University Fellow Gitanjali Gnanadesikan can explain the positive hormonal impact of staring into your dog’s eyes (simply put, it increases the release of the “love hormone,” oxytocin). She can also break down the implications of the fact that this eye-contact oxytocin boost doesn’t occur with wolves raised by humans. What’s even more fascinating are the questions to which she’s still seeking an explanation.
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In graduate school, it’s all too easy to push yourself too hard and, as a result, find yourself burnt out and in need of a way to reignite your motivation and passion. Learn about how to avoid flaming out, or, if you’re past the point of prevention, how to recognize the symptoms and heal from burnout. Plus, hear from your peers regarding what works for them.
It’s a tired stereotype of graduate school and academia as a whole that scholars tend to isolate themselves in their own sphere, rarely connecting with individuals outside their immediate field -- much less the public! Here on campus, though, we’re not only breaking down boundaries between disciplines, but connecting and mixing them with galvanizing results.
The job market is vast and can be complicated, but we’re not going to let you face it alone. The Graduate Center is here to help you approach and navigate your search for a job after graduate school, and many other groups on campus are too! Here’s a round-up of campus resources for taking on the job search.
Dylan Barton’s passion for youth and school psychology is an irresistible force. He has worked with children in community centers, the penal system, and schools; he is immersed in educational policy at both the K-12 and university level. Barton’s driving goal: provide support to prevent crises for youths.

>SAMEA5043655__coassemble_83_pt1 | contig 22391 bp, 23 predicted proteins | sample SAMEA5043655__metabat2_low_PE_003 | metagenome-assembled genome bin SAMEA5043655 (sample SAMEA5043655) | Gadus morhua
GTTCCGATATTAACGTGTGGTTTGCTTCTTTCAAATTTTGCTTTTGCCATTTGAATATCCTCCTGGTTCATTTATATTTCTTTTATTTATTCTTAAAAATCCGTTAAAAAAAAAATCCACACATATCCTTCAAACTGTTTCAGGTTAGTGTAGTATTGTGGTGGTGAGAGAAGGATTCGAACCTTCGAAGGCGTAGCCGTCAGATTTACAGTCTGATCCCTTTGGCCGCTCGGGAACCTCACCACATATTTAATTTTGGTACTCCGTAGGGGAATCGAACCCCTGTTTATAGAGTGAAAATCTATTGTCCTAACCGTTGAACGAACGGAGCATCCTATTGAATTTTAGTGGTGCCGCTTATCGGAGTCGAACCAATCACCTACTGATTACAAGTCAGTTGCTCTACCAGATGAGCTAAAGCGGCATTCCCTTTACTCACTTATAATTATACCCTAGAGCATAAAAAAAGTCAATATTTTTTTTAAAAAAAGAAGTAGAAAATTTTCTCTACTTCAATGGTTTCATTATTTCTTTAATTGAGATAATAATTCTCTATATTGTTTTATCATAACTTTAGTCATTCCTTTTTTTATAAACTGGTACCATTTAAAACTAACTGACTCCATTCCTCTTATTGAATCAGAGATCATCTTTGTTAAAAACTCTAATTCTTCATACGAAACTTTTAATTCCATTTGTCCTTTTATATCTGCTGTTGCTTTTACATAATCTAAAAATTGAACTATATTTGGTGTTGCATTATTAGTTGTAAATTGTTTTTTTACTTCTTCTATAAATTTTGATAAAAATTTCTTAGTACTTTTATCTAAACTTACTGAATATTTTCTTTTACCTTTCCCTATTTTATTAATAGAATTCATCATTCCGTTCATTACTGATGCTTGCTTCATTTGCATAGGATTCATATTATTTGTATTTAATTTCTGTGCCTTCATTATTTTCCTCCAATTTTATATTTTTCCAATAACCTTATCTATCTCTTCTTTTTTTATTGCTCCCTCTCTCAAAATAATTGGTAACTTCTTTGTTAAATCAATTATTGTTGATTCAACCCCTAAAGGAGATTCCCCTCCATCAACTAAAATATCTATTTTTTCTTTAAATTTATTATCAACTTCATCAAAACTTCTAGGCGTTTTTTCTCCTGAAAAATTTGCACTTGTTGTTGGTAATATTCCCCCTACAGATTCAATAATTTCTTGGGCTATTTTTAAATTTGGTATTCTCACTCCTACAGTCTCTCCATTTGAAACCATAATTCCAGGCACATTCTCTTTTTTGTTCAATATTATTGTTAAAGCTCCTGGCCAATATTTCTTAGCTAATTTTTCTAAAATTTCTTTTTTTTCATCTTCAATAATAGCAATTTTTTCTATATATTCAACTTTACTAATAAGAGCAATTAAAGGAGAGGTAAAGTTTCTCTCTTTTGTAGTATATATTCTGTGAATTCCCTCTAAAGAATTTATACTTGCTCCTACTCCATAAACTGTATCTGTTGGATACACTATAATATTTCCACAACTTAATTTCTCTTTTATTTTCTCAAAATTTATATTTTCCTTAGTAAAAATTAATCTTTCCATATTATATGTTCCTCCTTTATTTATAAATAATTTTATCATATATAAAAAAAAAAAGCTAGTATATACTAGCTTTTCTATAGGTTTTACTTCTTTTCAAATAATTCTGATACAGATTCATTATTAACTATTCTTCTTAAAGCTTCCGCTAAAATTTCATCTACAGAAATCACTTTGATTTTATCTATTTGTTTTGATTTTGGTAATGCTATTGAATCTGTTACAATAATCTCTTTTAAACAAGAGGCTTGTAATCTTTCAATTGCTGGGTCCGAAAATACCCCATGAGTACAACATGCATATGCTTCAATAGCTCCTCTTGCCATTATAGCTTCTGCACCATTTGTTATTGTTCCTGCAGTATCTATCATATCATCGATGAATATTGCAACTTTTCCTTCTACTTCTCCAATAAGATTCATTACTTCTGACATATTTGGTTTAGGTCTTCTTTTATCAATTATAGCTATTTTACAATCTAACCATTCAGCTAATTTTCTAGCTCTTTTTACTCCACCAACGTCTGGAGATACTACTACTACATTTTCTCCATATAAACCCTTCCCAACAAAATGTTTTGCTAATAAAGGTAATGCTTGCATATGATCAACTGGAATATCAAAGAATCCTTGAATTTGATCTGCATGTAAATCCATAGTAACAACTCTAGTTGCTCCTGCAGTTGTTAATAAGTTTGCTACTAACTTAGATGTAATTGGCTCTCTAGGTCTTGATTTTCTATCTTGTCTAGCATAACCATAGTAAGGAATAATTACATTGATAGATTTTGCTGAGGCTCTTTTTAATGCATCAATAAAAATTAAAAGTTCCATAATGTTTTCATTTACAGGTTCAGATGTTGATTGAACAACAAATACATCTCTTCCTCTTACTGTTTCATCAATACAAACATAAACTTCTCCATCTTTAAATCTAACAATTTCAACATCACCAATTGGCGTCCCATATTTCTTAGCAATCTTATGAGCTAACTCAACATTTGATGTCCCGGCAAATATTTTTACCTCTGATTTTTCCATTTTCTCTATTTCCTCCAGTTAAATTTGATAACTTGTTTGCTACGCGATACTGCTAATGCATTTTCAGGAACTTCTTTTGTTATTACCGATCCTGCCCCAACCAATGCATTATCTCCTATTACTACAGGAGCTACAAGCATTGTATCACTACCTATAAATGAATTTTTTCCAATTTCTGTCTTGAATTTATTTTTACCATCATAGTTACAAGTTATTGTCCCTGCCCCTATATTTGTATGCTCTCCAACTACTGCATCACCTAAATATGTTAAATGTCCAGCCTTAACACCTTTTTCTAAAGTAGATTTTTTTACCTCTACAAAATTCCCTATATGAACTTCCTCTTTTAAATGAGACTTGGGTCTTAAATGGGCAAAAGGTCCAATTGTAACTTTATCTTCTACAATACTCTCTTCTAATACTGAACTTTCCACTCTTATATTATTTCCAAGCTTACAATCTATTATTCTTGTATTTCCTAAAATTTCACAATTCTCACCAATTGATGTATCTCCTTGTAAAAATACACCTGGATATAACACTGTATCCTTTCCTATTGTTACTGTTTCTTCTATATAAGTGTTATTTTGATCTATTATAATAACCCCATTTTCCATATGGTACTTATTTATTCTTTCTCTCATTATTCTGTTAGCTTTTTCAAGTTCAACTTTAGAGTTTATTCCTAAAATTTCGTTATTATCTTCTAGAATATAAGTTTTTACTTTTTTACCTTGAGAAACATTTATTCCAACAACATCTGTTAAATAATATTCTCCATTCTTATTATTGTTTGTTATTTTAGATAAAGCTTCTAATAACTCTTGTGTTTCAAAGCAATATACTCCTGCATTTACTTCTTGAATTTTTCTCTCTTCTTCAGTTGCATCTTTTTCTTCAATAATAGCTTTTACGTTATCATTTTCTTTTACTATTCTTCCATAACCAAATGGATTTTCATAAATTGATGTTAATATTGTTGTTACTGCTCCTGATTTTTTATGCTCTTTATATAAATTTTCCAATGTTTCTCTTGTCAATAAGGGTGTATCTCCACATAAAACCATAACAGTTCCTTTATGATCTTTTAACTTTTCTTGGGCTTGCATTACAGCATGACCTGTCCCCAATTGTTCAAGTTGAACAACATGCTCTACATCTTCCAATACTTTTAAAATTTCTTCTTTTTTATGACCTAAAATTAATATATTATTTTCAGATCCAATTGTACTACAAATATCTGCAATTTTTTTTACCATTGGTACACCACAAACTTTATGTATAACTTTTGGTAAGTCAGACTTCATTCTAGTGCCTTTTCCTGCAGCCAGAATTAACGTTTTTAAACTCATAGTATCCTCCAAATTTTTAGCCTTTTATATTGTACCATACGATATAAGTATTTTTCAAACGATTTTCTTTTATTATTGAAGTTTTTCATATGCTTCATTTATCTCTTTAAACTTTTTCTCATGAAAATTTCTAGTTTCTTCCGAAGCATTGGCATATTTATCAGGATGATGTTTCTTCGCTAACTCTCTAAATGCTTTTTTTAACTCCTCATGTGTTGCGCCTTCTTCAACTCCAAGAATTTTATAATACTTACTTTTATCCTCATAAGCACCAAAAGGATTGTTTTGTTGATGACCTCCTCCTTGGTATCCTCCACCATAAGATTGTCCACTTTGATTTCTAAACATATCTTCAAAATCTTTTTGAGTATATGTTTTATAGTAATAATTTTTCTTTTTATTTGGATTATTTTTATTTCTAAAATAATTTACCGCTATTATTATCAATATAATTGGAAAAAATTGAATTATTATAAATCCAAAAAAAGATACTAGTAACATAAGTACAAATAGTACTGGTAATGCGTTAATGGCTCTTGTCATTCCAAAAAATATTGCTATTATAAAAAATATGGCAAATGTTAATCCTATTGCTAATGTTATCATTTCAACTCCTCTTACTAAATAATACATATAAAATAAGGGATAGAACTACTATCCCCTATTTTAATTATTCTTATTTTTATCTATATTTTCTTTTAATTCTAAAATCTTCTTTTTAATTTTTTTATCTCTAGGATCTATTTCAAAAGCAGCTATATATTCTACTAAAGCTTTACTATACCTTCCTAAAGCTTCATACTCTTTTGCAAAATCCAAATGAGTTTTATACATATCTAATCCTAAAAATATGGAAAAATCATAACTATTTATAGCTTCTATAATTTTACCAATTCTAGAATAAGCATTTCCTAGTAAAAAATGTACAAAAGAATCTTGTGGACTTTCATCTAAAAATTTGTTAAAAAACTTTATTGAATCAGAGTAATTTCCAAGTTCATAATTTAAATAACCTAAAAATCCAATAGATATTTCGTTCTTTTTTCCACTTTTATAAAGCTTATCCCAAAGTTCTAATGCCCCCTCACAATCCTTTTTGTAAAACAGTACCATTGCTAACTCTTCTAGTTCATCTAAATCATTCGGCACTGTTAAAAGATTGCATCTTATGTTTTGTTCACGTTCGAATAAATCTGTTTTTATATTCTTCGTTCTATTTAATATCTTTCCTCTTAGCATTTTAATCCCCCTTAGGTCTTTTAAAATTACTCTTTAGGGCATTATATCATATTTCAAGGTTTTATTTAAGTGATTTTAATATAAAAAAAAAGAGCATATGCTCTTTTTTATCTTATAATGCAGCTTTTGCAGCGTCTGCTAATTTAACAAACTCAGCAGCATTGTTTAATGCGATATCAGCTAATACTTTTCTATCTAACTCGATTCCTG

After working in Japan, New York, and Egypt, Julie Kasper came home to Tucson with a passion for teaching English language. Her work in schools and the community focuses on refugee students and families, and includes a new project to aid young adult refugees working toward their GED certificate. This project is also an opportunity for graduate students to get involved in refugee education, regardless of their field.
Most graduate students probably recognize Shelley Hawthorne Smith’s name from her invaluable emails on funding opportunities and resources from the Office of Fellowships and Community Engagement. What you may not know is that Hawthorne Smith recently joined the team working in the Graduate Center, and that she has a number of exciting projects in the works!